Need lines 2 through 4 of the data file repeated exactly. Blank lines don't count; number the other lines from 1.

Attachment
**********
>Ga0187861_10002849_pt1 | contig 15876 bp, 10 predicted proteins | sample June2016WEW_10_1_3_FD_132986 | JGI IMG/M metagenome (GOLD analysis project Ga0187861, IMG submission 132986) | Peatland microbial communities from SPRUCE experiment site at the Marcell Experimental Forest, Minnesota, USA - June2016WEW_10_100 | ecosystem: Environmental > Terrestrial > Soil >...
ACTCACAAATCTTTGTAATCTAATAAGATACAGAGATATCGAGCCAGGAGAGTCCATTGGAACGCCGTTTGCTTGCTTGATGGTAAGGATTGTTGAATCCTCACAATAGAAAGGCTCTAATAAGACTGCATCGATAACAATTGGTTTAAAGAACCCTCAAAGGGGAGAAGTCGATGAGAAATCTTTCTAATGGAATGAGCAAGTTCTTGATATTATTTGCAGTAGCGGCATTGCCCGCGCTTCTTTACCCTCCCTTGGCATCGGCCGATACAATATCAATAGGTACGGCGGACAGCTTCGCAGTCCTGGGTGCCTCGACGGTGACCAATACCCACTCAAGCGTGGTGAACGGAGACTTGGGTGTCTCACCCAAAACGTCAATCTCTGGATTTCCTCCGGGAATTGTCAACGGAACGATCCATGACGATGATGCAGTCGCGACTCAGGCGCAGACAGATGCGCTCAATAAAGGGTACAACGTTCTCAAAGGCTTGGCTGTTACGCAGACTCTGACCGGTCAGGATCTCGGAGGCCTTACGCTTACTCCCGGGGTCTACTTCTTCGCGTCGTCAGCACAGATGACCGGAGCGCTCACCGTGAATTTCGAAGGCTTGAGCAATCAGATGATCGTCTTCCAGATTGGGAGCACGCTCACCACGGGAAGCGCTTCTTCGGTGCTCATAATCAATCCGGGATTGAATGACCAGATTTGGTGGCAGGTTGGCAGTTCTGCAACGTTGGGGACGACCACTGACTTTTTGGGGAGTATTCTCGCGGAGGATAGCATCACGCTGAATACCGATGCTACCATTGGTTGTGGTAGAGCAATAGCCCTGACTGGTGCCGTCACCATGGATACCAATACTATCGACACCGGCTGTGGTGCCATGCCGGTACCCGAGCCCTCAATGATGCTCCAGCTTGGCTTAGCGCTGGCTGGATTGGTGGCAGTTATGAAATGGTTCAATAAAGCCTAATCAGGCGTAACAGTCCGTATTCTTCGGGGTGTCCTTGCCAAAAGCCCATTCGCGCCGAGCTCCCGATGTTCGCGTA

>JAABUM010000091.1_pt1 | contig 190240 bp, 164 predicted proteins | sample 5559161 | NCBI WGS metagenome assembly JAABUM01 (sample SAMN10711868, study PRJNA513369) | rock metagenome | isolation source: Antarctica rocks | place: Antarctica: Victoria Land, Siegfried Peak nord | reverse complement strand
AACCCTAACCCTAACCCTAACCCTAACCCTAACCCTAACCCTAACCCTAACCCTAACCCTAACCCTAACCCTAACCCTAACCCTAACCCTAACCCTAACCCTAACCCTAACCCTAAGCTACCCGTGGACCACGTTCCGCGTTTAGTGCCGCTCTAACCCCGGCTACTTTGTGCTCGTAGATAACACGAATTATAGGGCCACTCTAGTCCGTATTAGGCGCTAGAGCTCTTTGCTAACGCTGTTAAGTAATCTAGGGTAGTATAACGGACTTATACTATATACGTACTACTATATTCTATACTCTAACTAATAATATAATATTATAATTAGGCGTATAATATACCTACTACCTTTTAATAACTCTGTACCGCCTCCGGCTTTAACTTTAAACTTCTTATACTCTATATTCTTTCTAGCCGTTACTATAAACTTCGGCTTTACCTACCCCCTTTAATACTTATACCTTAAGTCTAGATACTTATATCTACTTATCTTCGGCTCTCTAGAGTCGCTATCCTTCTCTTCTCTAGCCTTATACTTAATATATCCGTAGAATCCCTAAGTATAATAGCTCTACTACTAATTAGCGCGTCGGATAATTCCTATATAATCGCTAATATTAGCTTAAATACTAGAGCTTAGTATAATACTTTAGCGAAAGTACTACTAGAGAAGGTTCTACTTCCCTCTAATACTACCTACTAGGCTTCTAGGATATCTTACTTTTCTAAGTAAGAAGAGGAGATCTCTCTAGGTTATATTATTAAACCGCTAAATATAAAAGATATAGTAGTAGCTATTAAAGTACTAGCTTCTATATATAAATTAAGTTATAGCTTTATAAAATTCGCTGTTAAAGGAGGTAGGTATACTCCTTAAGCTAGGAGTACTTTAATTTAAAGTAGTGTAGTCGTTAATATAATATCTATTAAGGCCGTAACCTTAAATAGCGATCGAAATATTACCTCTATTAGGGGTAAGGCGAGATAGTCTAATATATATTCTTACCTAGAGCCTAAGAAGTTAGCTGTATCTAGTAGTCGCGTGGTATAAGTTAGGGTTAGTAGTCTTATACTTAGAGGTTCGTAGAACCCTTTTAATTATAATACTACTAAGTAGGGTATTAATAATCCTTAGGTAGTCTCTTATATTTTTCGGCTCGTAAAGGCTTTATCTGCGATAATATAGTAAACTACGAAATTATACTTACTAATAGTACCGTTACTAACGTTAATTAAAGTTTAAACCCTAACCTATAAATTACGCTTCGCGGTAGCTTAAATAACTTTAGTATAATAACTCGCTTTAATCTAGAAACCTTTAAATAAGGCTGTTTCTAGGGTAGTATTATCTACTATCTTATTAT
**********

ACTCACAAATCTTTGTAATCTAATAAGATACAGAGATATCGAGCCAGGAGAGTCCATTGGAACGCCGTTTGCTTGCTTGATGGTAAGGATTGTTGAATCCTCACAATAGAAAGGCTCTAATAAGACTGCATCGATAACAATTGGTTTAAAGAACCCTCAAAGGGGAGAAGTCGATGAGAAATCTTTCTAATGGAATGAGCAAGTTCTTGATATTATTTGCAGTAGCGGCATTGCCCGCGCTTCTTTACCCTCCCTTGGCATCGGCCGATACAATATCAATAGGTACGGCGGACAGCTTCGCAGTCCTGGGTGCCTCGACGGTGACCAATACCCACTCAAGCGTGGTGAACGGAGACTTGGGTGTCTCACCCAAAACGTCAATCTCTGGATTTCCTCCGGGAATTGTCAACGGAACGATCCATGACGATGATGCAGTCGCGACTCAGGCGCAGACAGATGCGCTCAATAAAGGGTACAACGTTCTCAAAGGCTTGGCTGTTACGCAGACTCTGACCGGTCAGGATCTCGGAGGCCTTACGCTTACTCCCGGGGTCTACTTCTTCGCGTCGTCAGCACAGATGACCGGAGCGCTCACCGTGAATTTCGAAGGCTTGAGCAATCAGATGATCGTCTTCCAGATTGGGAGCACGCTCACCACGGGAAGCGCTTCTTCGGTGCTCATAATCAATCCGGGATTGAATGACCAGATTTGGTGGCAGGTTGGCAGTTCTGCAACGTTGGGGACGACCACTGACTTTTTGGGGAGTATTCTCGCGGAGGATAGCATCACGCTGAATACCGATGCTACCATTGGTTGTGGTAGAGCAATAGCCCTGACTGGTGCCGTCACCATGGATACCAATACTATCGACACCGGCTGTGGTGCCATGCCGGTACCCGAGCCCTCAATGATGCTCCAGCTTGGCTTAGCGCTGGCTGGATTGGTGGCAGTTATGAAATGGTTCAATAAAGCCTAATCAGGCGTAACAGTCCGTATTCTTCGGGGTGTCCTTGCCAAAAGCCCATTCGCGCCGAGCTCCCGATGTTCGCGTA

>JAABUM010000091.1_pt1 | contig 190240 bp, 164 predicted proteins | sample 5559161 | NCBI WGS metagenome assembly JAABUM01 (sample SAMN10711868, study PRJNA513369) | rock metagenome | isolation source: Antarctica rocks | place: Antarctica: Victoria Land, Siegfried Peak nord | reverse complement strand
AACCCTAACCCTAACCCTAACCCTAACCCTAACCCTAACCCTAACCCTAACCCTAACCCTAACCCTAACCCTAACCCTAACCCTAACCCTAACCCTAACCCTAACCCTAACCCTAAGCTACCCGTGGACCACGTTCCGCGTTTAGTGCCGCTCTAACCCCGGCTACTTTGTGCTCGTAGATAACACGAATTATAGGGCCACTCTAGTCCGTATTAGGCGCTAGAGCTCTTTGCTAACGCTGTTAAGTAATCTAGGGTAGTATAACGGACTTATACTATATACGTACTACTATATTCTATACTCTAACTAATAATATAATATTATAATTAGGCGTATAATATACCTACTACCTTTTAATAACTCTGTACCGCCTCCGGCTTTAACTTTAAACTTCTTATACTCTATATTCTTTCTAGCCGTTACTATAAACTTCGGCTTTACCTACCCCCTTTAATACTTATACCTTAAGTCTAGATACTTATATCTACTTATCTTCGGCTCTCTAGAGTCGCTATCCTTCTCTTCTCTAGCCTTATACTTAATATATCCGTAGAATCCCTAAGTATAATAGCTCTACTACTAATTAGCGCGTCGGATAATTCCTATATAATCGCTAATATTAGCTTAAATACTAGAGCTTAGTATAATACTTTAGCGAAAGTACTACTAGAGAAGGTTCTACTTCCCTCTAATACTACCTACTAGGCTTCTAGGATATCTTACTTTTCTAAGTAAGAAGAGGAGATCTCTCTAGGTTATATTATTAAACCGCTAAATATAAAAGATATAGTAGTAGCTATTAAAGTACTAGCTTCTATATATAAATTAAGTTATAGCTTTATAAAATTCGCTGTTAAAGGAGGTAGGTATACTCCTTAAGCTAGGAGTACTTTAATTTAAAGTAGTGTAGTCGTTAATATAATATCTATTAAGGCCGTAACCTTAAATAGCGATCGAAATATTACCTCTATTAGGGGTAAGGCGAGATAGTCTAATATATATTCTTACCTAGAGCCTAAGAAGTTAGCTGTATCTAGTAGTCGCGTGGTATAAGTTAGGGTTAGTAGTCTTATACTTAGAGGTTCGTAGAACCCTTTTAATTATAATACTACTAAGTAGGGTATTAATAATCCTTAGGTAGTCTCTTATATTTTTCGGCTCGTAAAGGCTTTATCTGCGATAATATAGTAAACTACGAAATTATACTTACTAATAGTACCGTTACTAACGTTAATTAAAGTTTAAACCCTAACCTATAAATTACGCTTCGCGGTAGCTTAAATAACTTTAGTATAATAACTCGCTTTAATCTAGAAACCTTTAAATAAGGCTGTTTCTAGGGTAGTATTATCTACTATCTTATTAT